Mine That Bird, who won the Derby, finished second to Rachel Alexandra in the Preakness, and then was third Saturday in the Belmont, returned to Churchill Downs on Monday. He will train there at least through Saturday, when his connections are presented with their engraved Derby trophies, and then a decision will be made on where he heads next, Woolley said.

Regardless of whether Mine That Bird stays at Churchill or goes back to Sunland Park in New Mexico, where Woolley is based, he will get an extended vacation. Woolley said Mine That Bird would be pointed for the Breeders' Cup Classic on Nov. 7 at Santa Anita's Oak Tree meeting, with ideally two starts before then, "on dirt and against straight 3-year-olds," Woolley said.

Mine That Bird moved earlier in the Belmont than he did in the Derby and Preakness, which Woolley said may have been due to Mine That Bird being uncharacteristically unsettled during the day. Though he had seemingly taken all his travel and racing in stride, on Saturday Mine That Bird was animated when leaving Woolley's barn for the security barn, and then, hours later, when walking over from the security barn to the paddock.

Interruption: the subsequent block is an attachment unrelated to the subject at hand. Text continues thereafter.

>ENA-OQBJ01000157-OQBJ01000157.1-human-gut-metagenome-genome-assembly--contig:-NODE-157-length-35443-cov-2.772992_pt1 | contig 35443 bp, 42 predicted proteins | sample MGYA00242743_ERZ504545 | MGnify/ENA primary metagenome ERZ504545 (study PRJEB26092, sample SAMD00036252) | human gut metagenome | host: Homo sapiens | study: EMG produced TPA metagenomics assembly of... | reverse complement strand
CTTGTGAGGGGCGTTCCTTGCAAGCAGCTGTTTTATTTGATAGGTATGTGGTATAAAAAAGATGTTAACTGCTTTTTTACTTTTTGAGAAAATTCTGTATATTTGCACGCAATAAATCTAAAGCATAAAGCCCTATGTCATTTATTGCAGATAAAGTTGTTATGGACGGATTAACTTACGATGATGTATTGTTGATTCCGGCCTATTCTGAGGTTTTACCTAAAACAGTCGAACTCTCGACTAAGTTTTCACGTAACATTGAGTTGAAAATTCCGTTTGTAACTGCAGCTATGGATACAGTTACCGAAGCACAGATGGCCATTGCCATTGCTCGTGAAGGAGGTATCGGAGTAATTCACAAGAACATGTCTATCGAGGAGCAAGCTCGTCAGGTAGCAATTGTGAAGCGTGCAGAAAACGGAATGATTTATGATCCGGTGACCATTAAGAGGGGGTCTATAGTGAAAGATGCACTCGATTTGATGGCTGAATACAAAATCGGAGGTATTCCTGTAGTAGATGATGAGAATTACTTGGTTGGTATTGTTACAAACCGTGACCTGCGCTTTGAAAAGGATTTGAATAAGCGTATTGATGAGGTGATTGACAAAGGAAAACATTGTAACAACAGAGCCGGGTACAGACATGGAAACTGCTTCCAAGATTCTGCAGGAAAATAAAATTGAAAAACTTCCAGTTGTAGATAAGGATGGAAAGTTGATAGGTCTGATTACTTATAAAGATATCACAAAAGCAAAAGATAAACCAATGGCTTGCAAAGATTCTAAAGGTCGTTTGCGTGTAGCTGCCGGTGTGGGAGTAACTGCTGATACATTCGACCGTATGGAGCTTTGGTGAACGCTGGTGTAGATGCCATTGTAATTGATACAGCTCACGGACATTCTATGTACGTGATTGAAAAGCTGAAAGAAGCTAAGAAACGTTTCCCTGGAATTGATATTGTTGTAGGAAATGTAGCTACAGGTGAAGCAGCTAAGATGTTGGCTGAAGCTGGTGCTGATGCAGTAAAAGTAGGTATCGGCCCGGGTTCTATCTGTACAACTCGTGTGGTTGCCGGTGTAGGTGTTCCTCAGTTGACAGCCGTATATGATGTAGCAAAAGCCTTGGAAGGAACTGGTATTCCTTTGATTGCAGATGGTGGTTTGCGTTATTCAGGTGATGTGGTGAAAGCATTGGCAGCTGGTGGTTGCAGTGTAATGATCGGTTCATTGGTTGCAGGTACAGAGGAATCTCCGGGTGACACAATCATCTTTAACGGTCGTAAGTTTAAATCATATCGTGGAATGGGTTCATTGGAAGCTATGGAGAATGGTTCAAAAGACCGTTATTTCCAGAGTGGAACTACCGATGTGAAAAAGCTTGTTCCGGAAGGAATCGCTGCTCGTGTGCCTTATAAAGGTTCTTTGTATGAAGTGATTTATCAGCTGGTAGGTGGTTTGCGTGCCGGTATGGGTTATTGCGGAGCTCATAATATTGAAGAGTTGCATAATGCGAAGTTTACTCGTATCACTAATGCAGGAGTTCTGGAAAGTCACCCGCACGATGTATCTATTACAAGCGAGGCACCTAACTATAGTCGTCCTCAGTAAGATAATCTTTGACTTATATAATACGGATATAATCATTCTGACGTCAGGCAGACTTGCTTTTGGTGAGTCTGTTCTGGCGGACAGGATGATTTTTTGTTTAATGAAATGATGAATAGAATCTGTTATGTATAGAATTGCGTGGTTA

"It might have been having those three races back to back," Woolley said Sunday morning at Belmont Park. "It's been fun, though. The horse showed up every time. I'm happy. It's been a good time. Now I'm ready for some rest."

Woolley said he was worn out from the Triple Crown grind.

"I made it anyway," said Woolley, who has to get around on crutches after badly fracturing his right leg in a motorcycle accident. "It's pretty tough on people. It's a little easier if you've got two good legs. It hit me like a bomb [Saturday] night. I can roll right along. But it sure showed up [Saturday] night."

Mine That Bird fared better. Woolley said he was "bright and bouncing" Sunday morning.

"He looks like he made it through this in good shape," Woolley said.

Rachel Alexandra, who has not raced since the Preakness, worked six furlongs in 1:13.80 on Monday morning at Churchill Downs with exercise rider Dominic Terry aboard.

"She went a nice, smooth three-quarters," said her trainer, Steve Asmussen. "She went beautiful, like she always does. She's in a nice rhythm and seems very happy right now."